Sewing Vloggers

Thursday, August 25, 2022

A little inspiration, a little fun!

Meet my new scarf. It is a summer scarf and is an upcycle project as well as a fabric painting adventure. When I have a garment in my closet that no longer works for me but the fabric is gorgeous and I really think I could re-use it one day I do not donate it. I donate a lot but occasionally keep the fabric treasures. I am saving myself from rebuying the same type of fabric and garment in the future and all of the ecological ramifications that entails. Besides, I loved the fabric and had a good amount worth keeping. In this case it was a blouse I made maybe 15 years or so ago out of the most lovely white, delicate handkerchief linen. I did a few heirloom stitches on it, wore it a fair amount and then it just, by design, look too out of style to work any more. Sleeves were too narrow, collar too pointy, justs lots of details whose time came and went. I put so much work into and just kept it in the closet for a long time. Then I started  a process that I keep up to this day with such treasures. When I decide they can no longer serve me but I can't give up the glorious fabric, I carefully take the garment apart, remove all the details. iron all the sections flat and keep them folded together. They will then go on the shelf with like minded fabric types to be pulled out for some upcycling. I do use these treasures and fairly often. I don't wait for the magic garment, instead if a small piece for perhaps a yoke is what I need, I grab it and cut away. No saving for garment greatness here as these treasures have seen their glory already.

The other day while look in my tote of white "play" scraps I came upon a group of pieces from the former hanky linen blouse, gorgeous fabric. What on earth could I do with it? How much was actually there? Well I had two big bodices, sleeves and other smaller pieces. I could do something. I have been wanting to do some fabric painting related to inspiration from my trip in the Azores. I was and still am so inspired by the colors and the landscape there and this fine linen would be perfect to play with. I decided I would piece it together into a long scarf and paint it. I would love to use the periwinkles, white, lavenders and even deep plums and blues of their amazing hydrangeas as they have been inspiring me ever since I laid eyes on their countless numbers.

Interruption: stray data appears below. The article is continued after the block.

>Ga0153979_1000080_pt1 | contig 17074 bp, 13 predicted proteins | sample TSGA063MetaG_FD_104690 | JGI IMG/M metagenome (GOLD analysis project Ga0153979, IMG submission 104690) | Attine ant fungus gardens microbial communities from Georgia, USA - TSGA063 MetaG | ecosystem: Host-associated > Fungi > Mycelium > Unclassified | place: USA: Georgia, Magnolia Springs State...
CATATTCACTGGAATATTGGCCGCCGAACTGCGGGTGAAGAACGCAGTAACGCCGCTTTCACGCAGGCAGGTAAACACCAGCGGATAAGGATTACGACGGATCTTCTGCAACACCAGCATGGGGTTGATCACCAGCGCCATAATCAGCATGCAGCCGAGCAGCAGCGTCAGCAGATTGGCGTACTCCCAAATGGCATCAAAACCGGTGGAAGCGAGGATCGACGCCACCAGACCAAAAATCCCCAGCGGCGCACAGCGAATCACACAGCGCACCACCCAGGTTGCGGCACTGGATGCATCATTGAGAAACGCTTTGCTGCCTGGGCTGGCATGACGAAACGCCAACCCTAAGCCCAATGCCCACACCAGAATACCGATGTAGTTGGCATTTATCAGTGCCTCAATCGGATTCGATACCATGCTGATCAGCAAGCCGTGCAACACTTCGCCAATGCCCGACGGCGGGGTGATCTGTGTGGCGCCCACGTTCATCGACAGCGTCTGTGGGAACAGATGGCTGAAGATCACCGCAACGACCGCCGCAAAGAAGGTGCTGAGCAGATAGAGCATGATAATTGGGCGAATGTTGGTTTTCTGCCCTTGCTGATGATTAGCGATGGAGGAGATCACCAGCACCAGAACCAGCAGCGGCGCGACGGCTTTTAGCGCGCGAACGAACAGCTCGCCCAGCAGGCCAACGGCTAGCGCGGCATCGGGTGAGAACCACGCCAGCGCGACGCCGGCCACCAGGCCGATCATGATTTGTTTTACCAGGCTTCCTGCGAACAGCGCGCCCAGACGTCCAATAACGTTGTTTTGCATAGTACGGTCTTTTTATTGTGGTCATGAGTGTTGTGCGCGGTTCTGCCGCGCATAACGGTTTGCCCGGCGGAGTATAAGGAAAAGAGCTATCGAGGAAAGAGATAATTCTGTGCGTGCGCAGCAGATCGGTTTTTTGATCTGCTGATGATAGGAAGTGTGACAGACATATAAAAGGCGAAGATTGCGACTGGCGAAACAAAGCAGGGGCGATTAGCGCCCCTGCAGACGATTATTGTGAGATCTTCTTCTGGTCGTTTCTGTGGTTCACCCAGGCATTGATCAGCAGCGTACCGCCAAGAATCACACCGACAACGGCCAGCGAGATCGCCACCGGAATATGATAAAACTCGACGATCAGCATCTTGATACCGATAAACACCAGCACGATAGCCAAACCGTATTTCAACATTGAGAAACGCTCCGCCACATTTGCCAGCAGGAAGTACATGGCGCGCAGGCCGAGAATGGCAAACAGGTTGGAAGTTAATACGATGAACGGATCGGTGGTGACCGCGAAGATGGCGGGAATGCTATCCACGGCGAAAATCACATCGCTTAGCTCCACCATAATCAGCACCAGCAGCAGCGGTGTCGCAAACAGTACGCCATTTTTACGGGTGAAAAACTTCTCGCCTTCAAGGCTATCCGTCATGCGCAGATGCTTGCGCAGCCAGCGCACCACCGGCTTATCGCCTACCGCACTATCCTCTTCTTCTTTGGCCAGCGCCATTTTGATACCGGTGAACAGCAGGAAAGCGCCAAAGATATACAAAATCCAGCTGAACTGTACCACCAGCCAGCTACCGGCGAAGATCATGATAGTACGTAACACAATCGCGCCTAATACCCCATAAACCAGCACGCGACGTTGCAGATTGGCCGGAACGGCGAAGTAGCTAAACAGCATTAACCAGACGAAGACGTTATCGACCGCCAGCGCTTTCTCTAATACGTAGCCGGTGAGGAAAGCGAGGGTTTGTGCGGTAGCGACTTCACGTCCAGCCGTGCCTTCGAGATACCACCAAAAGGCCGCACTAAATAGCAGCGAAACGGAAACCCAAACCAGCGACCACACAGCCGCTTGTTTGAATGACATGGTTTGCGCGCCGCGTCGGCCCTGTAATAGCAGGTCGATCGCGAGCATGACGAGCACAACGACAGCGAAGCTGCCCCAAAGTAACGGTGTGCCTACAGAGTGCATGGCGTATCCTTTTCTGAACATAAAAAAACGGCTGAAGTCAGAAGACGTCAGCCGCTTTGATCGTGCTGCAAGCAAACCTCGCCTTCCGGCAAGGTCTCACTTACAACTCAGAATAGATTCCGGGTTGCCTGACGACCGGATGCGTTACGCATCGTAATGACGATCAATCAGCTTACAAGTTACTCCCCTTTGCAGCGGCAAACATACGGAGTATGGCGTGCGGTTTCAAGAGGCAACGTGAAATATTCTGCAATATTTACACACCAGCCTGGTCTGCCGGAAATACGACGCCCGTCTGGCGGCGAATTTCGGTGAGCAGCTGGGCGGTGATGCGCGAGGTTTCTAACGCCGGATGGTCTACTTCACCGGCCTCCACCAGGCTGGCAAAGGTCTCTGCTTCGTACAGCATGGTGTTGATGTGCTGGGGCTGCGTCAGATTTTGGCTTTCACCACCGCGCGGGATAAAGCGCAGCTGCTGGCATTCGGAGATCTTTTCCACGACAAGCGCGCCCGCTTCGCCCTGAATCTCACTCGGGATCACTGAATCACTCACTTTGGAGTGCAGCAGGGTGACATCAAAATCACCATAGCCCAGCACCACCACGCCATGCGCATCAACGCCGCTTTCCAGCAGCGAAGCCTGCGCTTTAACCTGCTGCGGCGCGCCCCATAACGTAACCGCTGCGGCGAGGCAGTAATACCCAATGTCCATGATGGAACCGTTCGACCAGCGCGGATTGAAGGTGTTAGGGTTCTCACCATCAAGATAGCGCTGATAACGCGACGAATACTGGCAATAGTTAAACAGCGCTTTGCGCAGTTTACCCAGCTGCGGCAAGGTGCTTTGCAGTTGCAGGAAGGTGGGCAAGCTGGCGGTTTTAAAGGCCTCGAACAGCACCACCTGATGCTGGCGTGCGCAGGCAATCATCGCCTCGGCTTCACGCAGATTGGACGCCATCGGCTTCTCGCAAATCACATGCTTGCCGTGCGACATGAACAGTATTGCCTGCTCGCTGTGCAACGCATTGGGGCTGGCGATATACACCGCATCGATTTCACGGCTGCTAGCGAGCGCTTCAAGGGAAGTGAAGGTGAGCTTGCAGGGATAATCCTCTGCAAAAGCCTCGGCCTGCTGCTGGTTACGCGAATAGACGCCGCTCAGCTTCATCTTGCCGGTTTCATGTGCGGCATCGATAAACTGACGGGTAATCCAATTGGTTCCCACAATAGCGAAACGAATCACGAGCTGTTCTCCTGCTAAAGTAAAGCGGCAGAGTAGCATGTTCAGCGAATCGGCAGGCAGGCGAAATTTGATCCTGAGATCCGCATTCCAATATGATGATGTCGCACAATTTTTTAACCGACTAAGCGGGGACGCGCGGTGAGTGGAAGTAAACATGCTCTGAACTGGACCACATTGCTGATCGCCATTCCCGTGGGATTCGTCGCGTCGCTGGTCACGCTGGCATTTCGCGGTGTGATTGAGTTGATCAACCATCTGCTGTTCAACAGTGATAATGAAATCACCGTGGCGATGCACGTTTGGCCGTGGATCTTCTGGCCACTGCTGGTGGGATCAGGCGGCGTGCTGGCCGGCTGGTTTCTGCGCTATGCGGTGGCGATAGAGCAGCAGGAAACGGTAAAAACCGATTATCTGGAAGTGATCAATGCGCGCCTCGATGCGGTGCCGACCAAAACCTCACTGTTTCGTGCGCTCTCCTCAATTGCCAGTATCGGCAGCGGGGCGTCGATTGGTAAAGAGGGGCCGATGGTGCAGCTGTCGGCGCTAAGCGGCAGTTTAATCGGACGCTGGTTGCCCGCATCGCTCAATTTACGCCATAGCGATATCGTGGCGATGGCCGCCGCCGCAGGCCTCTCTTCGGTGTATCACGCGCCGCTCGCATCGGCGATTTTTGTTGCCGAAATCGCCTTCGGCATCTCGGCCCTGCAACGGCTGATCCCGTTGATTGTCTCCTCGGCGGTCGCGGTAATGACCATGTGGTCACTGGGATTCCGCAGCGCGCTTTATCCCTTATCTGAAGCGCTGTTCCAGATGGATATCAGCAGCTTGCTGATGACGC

Above is some of my play. You are looking at heavier pant weight linen on the left and some vintage cotton laces on the right.  I used a simple technique where the textiles were wet, wrung out and placed in a ziploc bag. Acrylic ink was drizzled haphazardly into the bag, shut tight, and then mushed together for a minute or two. I then just left the bag out in the sun while I played with other paint biz. After about an hour I hung it out to dry in the sun. Yes, they are  mottled and what I wanted.